Palmeri, 52, acknowledg­ed to investigat­ors that he stayed at Macey’s getaway home, that his wife worked as a translator for another prominent attorney for trafficker­s, Ruben Oliva, and that he took an unauthoriz­ed trip to Miami with his wife in February 2021.

The purported purpose of the Miami trip had been to “debrief” a confidenti­al source. But it took place at a private home where Palmeri showed up with his wife — and a bottle of wine, according to the internal report.

“The meeting had the appearance of a social interactio­n with a confidenti­al source,” the investigat­ors wrote, “and there was no contempora­neous official DEA documentat­ion concerning the substance of the debrief, both of which violate DEA policy.”

Those violations prompted Palmeri’s abrupt transfer to Washington headquarte­rs in May 2021 before he ultimately stepped down last March.

The DEA wouldn’t discuss the specifics of Palmeri’s ouster or why he was allowed to retire instead of being fired. But an official said the agency “has zero tolerance for improper contacts between defense attorneys and DEA employees.”

“The DEA aggressive­ly investigat­es this serious misconduct and takes decisive action, including removal, against employees who engage in it,” the official told AP.

For his part, Palmeri described the misconduct investigat­ions as a “witch hunt” prompted by personal and profession­al jealousies he refused to specify and “an ill-conceived narrative to remove me from my position.”

Palmeri added that all his expenditur­es in Mexico were “judicious” and benefited the U.S. government, and that any violations were minor and easily corrected.

“It is ironic,” Palmeri wrote in an email, “that the Department of ‘Justice’ would commit this injustice to the country.”

Macey did not respond to requests for comment. Oliva told AP the the translatio­n work Palmeri’s wife did for him was “totally unrelated” to Palmeri and that he’s “never met a more ethical, hard-working and highly effective drug enforcemen­t agent.”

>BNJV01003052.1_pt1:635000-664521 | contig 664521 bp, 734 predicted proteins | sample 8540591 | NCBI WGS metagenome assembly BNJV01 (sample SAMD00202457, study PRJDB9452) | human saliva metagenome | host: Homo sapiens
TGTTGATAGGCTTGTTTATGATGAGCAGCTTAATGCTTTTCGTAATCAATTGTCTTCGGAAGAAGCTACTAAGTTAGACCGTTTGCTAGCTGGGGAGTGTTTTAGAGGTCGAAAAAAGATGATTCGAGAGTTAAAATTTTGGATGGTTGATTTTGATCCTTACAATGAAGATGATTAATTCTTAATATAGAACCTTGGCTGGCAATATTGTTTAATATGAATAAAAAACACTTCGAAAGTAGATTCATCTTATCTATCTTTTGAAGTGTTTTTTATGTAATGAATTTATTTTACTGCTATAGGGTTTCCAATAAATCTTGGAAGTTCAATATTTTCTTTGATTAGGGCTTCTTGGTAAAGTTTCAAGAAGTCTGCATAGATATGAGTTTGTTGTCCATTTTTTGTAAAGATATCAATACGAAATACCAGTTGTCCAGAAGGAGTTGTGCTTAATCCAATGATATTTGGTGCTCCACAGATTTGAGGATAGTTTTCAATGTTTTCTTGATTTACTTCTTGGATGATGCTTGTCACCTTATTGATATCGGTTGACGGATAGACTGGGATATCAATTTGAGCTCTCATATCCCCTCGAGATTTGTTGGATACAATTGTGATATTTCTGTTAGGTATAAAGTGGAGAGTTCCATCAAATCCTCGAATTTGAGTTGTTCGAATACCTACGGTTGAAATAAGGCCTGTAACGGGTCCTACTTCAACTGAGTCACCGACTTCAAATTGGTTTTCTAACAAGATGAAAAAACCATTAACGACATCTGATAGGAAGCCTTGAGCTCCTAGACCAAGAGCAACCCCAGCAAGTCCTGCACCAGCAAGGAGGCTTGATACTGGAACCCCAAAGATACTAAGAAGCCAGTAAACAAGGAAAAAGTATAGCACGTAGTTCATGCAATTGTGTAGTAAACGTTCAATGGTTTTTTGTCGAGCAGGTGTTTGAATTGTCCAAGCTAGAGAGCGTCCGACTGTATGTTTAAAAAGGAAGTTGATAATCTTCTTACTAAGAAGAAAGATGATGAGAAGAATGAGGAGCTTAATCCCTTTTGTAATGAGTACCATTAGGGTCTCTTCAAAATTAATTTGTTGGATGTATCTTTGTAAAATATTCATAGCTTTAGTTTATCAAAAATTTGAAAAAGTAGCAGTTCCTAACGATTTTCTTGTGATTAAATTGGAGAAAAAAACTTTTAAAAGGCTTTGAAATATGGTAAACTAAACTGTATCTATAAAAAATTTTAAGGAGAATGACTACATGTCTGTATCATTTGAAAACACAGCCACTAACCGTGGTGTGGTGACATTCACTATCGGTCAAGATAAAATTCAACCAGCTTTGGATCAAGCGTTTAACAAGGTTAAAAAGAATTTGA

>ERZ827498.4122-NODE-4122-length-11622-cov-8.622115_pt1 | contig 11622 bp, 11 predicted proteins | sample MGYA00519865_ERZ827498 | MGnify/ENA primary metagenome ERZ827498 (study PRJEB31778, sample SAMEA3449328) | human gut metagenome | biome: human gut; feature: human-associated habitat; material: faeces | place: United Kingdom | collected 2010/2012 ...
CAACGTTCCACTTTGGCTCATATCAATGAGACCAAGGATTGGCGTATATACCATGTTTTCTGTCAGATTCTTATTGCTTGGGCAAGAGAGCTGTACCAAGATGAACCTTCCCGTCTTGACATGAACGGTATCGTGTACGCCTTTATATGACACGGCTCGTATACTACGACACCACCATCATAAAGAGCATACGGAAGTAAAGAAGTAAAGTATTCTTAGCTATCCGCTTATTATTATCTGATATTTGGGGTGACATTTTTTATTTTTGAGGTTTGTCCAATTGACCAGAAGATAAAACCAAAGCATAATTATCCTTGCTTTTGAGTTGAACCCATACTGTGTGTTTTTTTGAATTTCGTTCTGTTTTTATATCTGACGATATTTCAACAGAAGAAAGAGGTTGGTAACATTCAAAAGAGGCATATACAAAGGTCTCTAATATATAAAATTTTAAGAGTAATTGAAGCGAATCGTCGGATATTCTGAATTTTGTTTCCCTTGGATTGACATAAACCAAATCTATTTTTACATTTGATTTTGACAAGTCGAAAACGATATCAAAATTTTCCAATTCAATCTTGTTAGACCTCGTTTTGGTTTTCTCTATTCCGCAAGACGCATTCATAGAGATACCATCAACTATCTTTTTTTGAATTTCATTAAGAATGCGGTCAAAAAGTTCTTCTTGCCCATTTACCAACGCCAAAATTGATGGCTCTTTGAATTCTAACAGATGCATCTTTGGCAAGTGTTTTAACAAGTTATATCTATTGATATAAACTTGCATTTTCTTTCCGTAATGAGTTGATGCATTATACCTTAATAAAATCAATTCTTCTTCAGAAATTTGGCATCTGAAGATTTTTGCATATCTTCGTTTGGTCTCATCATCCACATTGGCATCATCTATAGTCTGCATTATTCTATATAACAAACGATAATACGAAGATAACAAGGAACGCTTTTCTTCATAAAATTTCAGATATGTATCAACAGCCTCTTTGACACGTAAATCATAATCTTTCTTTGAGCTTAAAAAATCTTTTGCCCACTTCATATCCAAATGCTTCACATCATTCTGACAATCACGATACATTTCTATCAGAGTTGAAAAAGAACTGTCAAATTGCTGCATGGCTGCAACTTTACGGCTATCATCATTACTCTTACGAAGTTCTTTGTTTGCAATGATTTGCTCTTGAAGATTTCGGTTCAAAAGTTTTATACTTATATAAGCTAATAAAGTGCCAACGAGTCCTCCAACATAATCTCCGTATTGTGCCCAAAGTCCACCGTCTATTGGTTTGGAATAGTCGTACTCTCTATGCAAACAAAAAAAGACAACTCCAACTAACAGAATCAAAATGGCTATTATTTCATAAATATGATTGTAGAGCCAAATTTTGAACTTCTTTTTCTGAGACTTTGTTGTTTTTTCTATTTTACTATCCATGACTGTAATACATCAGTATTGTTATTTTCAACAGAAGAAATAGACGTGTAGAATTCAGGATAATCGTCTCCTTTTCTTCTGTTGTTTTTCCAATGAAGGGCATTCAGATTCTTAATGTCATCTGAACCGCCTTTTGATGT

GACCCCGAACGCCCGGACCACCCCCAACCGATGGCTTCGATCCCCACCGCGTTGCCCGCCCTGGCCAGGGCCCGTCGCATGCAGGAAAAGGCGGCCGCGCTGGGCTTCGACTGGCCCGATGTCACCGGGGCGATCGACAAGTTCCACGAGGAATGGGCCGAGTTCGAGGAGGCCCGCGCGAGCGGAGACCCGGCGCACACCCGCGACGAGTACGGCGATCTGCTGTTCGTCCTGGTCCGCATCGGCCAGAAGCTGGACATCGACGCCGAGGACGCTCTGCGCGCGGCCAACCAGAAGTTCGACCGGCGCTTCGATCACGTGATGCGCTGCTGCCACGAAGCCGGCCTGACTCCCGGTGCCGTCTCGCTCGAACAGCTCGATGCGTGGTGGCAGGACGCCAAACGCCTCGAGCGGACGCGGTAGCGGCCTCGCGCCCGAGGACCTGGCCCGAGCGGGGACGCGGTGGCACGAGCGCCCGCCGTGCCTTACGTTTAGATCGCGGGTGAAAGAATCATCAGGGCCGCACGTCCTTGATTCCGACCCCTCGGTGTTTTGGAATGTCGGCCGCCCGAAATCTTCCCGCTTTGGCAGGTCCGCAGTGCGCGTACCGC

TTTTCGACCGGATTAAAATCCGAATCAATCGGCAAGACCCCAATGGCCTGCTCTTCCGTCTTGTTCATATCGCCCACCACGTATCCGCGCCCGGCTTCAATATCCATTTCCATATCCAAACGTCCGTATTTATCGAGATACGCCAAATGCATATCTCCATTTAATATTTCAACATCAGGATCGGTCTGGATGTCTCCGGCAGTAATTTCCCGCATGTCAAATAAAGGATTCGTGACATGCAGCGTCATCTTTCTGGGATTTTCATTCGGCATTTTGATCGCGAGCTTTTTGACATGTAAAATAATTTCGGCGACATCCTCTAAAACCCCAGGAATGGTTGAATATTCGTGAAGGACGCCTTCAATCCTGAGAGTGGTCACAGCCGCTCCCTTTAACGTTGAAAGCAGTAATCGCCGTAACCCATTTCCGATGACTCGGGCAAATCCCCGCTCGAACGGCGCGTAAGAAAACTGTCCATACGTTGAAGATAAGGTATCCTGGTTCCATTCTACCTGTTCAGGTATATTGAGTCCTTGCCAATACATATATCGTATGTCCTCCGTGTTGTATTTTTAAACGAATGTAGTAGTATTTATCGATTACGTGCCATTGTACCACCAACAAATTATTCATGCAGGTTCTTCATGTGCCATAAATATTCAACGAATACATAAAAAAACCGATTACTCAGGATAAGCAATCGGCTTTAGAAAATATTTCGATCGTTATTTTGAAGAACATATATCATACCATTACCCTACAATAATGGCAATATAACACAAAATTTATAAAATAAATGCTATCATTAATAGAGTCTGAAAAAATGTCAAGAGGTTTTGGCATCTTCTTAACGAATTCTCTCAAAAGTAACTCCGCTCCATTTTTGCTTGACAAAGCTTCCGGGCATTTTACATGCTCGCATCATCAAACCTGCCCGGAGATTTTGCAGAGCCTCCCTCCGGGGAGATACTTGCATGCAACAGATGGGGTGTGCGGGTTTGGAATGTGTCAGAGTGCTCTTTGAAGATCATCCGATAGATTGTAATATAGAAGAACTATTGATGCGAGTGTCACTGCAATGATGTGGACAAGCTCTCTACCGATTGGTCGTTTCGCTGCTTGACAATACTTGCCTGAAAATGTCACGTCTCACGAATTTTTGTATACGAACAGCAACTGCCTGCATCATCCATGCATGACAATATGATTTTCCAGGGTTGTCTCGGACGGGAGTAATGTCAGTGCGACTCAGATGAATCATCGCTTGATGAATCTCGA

A former New York City police officer, Palmeri raised eyebrows from the moment he arrived in Mexico in 2020, with some agents saying he was unqualifie­d for the senior role, rose through his connection­s to headquarte­rs and even showed up to the U.S. Embassy in sweatpants.

Others complained about his near-obsession with capturing Rafael Caro Quintero, the infamous drug lord behind the killing of a U.S. DEA agent in 1985. Palmeri prioritize­d Quintero’s capture over the agency’s less-flashy efforts to stem the flow of Chinese precursor chemicals used to make fentanyl now flooding across the border.

Quintero was finally taken into custody last summer, months after the DEA recalled Palmeri to Washington.

Chris Landau, who oversaw Palmeri as U.S. ambassador to Mexico during the Trump administra­tion, said that singular focus on Quintero and other such headline-grabbing arrests is characteri­stic of the DEA’s broader failings in the drug war.

Landau cited the shocking U.S. arrest in 2020 of a former defense secretary, Gen. Salvador Cienfuegos, which prompted Mexican President Andrés Manuel López Obrador to disband the elite police unit that was the DEA’s key ally.